for it, i.e. check that it really our payload (3), do convertion from C<void*>
(4) and then finally delete object on a heap (5). Let's write the adapter
for C<Statistics>:

    MODULE = MyTest                PACKAGE = MyTest::Cookbook::StatisticsRecipe12

    PointRecipe12* StatisticsRecipe12::nearest() {
        RETVAL = new PointRecipe12(THIS->nearest());    // (6)

    PointRecipe12* StatisticsRecipe12::farest() {
        RETVAL = new PointRecipe12(THIS->farest());     // (7)

    Sv StatisticsRecipe12::new(PointRecipe12* interest, Array pts) {
        using payload_ptr_t = std::unique_ptr<StatisticsRecipe12_payload>;
        using stats_ptr_t = std::unique_ptr<StatisticsRecipe12>;

        std::vector<PointRecipe12> points;  // (8)
        for(auto it: pts) {
            points.push_back(*(xs::in<PointRecipe12*>(it)));    // (9)

        // better to use std::make_unique from C++ 14, if available. (10)
        auto payload_holder = payload_ptr_t{new StatisticsRecipe12_payload{ *interest, std::move(points) }};
        auto self_holder = stats_ptr_t{new StatisticsRecipe12{ payload_holder->interest, payload_holder->points }}; // (11)

        Object self = xs::out(self_holder.get(), CLASS);    // (13)
        self.payload_attach((void*)payload_holder.get(), &payload_marker_12);   // (14)

        // (15)

        RETVAL = self.ref();    // (16)

    BOOT {
         payload_marker_12.svt_free = payload_marker_IntersectionFinderAdder_free; // (17)

To detach found C<Point> object, we create a copy of th results (6), (7) and
return them to Perl. The most complex here is C<Statistics> construtor. Firtst,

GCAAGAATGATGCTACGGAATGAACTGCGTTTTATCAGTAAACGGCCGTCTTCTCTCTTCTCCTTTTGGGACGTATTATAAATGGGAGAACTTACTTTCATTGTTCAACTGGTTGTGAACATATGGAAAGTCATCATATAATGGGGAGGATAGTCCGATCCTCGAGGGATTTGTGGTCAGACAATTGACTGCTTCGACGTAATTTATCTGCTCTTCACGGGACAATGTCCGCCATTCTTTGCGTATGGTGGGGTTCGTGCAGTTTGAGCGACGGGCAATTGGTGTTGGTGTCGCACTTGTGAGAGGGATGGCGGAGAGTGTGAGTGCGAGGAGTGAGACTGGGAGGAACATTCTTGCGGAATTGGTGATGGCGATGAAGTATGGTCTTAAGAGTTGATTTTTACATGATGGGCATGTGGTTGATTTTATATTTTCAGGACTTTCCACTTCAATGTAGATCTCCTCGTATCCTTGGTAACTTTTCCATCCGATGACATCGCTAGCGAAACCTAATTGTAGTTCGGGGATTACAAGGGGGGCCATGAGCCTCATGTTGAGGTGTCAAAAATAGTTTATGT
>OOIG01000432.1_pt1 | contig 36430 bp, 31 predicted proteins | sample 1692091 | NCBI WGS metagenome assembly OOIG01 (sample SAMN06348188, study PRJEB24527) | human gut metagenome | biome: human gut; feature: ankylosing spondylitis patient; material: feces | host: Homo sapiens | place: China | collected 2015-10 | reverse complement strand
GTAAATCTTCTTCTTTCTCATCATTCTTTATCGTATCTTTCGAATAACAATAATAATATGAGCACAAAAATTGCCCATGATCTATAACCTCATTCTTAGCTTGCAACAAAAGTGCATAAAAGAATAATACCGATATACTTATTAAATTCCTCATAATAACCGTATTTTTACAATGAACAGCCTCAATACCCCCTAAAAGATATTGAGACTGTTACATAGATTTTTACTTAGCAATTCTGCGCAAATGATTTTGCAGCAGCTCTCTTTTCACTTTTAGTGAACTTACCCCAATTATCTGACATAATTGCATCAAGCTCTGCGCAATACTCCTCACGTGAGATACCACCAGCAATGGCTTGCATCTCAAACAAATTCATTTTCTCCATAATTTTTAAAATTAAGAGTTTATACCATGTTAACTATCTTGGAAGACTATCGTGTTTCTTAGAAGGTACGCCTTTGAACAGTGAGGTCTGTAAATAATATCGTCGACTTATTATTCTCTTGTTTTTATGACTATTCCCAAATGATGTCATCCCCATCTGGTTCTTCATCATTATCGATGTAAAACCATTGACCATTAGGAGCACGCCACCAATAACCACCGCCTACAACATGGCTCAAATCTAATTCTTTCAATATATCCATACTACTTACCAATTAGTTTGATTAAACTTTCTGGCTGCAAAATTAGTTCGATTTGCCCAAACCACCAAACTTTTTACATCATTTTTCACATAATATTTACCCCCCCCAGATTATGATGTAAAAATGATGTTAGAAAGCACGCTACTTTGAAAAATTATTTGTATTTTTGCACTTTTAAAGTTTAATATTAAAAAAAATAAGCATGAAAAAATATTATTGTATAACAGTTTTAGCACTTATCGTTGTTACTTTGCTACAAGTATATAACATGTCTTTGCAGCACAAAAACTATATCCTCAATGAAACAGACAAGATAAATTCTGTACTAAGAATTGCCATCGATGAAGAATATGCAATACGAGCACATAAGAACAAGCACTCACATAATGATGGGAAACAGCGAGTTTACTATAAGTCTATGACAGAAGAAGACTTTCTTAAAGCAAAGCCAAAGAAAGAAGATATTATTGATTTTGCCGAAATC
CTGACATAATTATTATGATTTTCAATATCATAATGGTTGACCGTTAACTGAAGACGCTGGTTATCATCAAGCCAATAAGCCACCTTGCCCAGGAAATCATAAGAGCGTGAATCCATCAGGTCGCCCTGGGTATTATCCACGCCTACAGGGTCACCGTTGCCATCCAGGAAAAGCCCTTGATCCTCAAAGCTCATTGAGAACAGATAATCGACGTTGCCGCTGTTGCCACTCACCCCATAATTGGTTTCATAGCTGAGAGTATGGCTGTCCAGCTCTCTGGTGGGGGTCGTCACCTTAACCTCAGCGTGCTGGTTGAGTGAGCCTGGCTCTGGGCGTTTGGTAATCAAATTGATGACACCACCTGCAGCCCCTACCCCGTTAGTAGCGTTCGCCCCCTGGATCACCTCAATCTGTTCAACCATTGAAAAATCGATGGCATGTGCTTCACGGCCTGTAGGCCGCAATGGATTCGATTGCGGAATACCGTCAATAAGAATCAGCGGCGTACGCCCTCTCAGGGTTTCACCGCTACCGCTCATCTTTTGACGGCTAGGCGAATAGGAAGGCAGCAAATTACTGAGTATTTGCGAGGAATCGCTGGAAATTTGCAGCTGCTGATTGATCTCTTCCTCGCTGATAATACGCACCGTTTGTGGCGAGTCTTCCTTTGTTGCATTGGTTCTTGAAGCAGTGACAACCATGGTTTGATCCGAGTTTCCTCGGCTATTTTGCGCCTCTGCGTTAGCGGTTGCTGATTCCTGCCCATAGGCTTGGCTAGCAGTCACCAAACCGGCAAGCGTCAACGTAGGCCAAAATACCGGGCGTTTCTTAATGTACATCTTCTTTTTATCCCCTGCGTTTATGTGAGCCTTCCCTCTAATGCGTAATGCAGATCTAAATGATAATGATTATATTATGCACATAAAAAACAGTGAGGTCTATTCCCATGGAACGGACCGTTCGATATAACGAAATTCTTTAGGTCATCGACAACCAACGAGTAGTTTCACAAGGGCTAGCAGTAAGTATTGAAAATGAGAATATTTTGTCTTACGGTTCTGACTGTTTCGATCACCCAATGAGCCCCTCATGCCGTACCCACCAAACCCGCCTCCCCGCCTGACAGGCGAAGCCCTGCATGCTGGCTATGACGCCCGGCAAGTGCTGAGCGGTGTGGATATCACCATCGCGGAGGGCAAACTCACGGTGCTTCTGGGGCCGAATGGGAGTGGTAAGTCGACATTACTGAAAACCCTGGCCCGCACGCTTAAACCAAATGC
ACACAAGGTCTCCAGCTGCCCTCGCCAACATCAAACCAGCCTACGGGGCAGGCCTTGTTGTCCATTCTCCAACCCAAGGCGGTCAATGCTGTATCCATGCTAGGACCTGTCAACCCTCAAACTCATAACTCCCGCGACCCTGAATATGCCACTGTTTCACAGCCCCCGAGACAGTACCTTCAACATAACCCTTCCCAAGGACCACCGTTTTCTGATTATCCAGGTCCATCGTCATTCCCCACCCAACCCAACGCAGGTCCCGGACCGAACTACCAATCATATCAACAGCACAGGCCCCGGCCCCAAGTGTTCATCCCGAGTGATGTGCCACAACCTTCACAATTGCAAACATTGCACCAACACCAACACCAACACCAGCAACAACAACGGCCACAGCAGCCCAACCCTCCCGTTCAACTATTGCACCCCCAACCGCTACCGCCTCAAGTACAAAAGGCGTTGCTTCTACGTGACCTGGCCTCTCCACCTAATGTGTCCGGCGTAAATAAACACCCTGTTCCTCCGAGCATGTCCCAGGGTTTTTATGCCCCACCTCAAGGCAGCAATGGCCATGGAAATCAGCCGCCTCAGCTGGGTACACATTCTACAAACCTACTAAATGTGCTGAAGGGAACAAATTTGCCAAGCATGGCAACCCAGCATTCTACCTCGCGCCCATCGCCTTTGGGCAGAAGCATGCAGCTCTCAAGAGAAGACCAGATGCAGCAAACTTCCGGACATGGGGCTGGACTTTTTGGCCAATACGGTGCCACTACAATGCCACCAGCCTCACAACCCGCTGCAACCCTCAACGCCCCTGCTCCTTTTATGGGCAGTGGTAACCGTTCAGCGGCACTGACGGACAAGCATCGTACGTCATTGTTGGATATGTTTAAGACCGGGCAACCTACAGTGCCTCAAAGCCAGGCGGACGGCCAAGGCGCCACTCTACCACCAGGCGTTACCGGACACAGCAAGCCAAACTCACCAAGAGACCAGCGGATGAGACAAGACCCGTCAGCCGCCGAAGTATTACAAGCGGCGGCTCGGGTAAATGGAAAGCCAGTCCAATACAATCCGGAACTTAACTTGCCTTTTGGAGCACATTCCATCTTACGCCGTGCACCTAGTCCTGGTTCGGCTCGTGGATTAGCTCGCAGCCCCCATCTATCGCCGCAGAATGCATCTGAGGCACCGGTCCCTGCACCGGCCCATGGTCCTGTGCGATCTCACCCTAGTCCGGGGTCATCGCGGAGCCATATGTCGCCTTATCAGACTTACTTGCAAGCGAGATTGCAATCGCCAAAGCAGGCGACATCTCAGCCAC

the C<xs::Array> of arguments (probably points?), should be converted to
C<std::vector> of Points (8), as required by C++ interface. The C<xs::in>
method (9) is responsible for the conversion; in case of error (i.e. something
non convertible to C<Point*> has been supplied in Perl), it will throw an
exception. Please note, that on line (9) it not only extracts C<Point*> from
Perl array, but also creates a copies of the original points.

On the following lines (10) it acatually creates C<Startistics> and
C<Statistics payload> objects on a heap. The C<std::unique_ptr> is used to
let the code be exception-safe, e.g. would an exception be thrown at the
line (11), the C<payload_holder> will automatically delete payload
on stack unwinding. This is commonly known as RAII principle.

The following code is pretty easy: the SV* wrapper is screated for the pointer
held by C<self_holder> (13), and to the wrapper the payload is attaches as
C<void*> using previously created C<payload_marker_12> at (1). A soon everything
is constructed, the pointer guards are released (15) and the reference to the
newly created object is retruned (16). To let Perl know how to delete
custom C<void*> payload, the "deleter" for C<payload_marker_12> should be
attached at XS-module BOOT section (17).

The following code proves the correctness of the chosen approach:

    my $stats;

        $stats = MyTest::Cookbook::StatisticsRecipe12->new(
            MyTest::Cookbook::PointRecipe12->new(0.5, 0.5),
                MyTest::Cookbook::PointRecipe12->new(1, 1),
                MyTest::Cookbook::PointRecipe12->new(2, 1),
                MyTest::Cookbook::PointRecipe12->new(5, 3),

    subtest 'nearest point' => sub {
        my $p = $stats->nearest;
        is $p->x, 1;
        is $p->y, 1;

    subtest 'farest point' => sub {
        my $p = $stats->farest;
        is $p->x, 5;
        is $p->y, 3;

Short summary: for transient C++ objects, which depends on other C++ objects
without owning them, sometimes it is possible to create a copy of them on
a heap, and let Perl SV* wrapper holds them. That's way "safe" Perl interface
might be designed.